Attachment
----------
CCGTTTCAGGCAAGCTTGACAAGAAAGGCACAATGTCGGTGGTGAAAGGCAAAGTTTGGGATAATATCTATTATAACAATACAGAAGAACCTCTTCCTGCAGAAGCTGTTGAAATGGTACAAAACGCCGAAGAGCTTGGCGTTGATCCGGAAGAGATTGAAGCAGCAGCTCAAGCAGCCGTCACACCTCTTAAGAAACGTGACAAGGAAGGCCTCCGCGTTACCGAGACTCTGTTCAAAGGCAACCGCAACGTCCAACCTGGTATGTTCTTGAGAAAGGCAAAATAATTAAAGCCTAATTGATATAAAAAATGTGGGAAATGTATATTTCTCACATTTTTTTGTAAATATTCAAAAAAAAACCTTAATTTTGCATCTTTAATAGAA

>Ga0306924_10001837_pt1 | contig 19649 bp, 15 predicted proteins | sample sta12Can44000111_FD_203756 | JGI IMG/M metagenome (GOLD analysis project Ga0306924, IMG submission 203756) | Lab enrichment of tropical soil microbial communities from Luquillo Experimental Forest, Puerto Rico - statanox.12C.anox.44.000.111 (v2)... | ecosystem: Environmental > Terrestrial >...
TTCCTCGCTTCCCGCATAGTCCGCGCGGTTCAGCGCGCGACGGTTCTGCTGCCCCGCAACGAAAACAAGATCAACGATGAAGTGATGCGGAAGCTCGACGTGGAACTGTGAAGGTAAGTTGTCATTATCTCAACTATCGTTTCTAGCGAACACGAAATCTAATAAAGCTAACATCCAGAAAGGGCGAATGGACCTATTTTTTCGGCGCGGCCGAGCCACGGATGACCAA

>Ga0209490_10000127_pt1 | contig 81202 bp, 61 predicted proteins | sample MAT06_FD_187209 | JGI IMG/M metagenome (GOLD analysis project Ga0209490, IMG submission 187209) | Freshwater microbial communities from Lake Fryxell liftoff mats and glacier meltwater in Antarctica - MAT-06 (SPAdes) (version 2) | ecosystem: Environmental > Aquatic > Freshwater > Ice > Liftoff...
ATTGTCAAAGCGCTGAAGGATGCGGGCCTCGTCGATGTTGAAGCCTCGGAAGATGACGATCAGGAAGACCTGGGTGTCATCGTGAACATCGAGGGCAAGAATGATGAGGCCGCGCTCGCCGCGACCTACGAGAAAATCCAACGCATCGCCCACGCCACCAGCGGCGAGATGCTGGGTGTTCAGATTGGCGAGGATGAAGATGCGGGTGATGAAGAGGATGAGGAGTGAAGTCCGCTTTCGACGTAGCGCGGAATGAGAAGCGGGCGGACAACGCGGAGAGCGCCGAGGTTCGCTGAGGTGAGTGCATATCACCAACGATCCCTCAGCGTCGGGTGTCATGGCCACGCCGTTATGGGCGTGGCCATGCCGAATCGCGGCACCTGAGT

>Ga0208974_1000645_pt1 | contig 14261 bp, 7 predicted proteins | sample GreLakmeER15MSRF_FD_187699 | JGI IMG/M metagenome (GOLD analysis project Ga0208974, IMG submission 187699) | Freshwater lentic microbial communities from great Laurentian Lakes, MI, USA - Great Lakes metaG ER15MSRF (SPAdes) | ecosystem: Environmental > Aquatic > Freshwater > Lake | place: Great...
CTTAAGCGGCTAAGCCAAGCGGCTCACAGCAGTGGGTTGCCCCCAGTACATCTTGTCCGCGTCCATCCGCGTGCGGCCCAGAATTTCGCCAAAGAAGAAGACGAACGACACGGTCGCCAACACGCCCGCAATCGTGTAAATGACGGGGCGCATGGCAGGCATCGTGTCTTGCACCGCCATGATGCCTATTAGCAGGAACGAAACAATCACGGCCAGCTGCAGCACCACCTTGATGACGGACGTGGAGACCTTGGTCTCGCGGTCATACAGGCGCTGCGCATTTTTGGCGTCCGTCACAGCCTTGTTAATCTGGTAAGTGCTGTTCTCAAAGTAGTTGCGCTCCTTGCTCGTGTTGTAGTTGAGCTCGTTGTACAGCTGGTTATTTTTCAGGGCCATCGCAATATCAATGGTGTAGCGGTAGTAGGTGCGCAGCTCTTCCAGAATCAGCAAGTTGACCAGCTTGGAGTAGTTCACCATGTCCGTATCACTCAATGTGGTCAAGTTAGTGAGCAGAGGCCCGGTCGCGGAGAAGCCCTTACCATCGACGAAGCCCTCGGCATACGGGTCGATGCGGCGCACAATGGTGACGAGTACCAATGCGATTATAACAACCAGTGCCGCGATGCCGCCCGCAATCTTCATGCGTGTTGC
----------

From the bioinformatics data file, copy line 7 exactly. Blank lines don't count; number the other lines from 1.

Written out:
CTTAAGCGGCTAAGCCAAGCGGCTCACAGCAGTGGGTTGCCCCCAGTACATCTTGTCCGCGTCCATCCGCGTGCGGCCCAGAATTTCGCCAAAGAAGAAGACGAACGACACGGTCGCCAACACGCCCGCAATCGTGTAAATGACGGGGCGCATGGCAGGCATCGTGTCTTGCACCGCCATGATGCCTATTAGCAGGAACGAAACAATCACGGCCAGCTGCAGCACCACCTTGATGACGGACGTGGAGACCTTGGTCTCGCGGTCATACAGGCGCTGCGCATTTTTGGCGTCCGTCACAGCCTTGTTAATCTGGTAAGTGCTGTTCTCAAAGTAGTTGCGCTCCTTGCTCGTGTTGTAGTTGAGCTCGTTGTACAGCTGGTTATTTTTCAGGGCCATCGCAATATCAATGGTGTAGCGGTAGTAGGTGCGCAGCTCTTCCAGAATCAGCAAGTTGACCAGCTTGGAGTAGTTCACCATGTCCGTATCACTCAATGTGGTCAAGTTAGTGAGCAGAGGCCCGGTCGCGGAGAAGCCCTTACCATCGACGAAGCCCTCGGCATACGGGTCGATGCGGCGCACAATGGTGACGAGTACCAATGCGATTATAACAACCAGTGCCGCGATGCCGCCCGCAATCTTCATGCGTGTTGC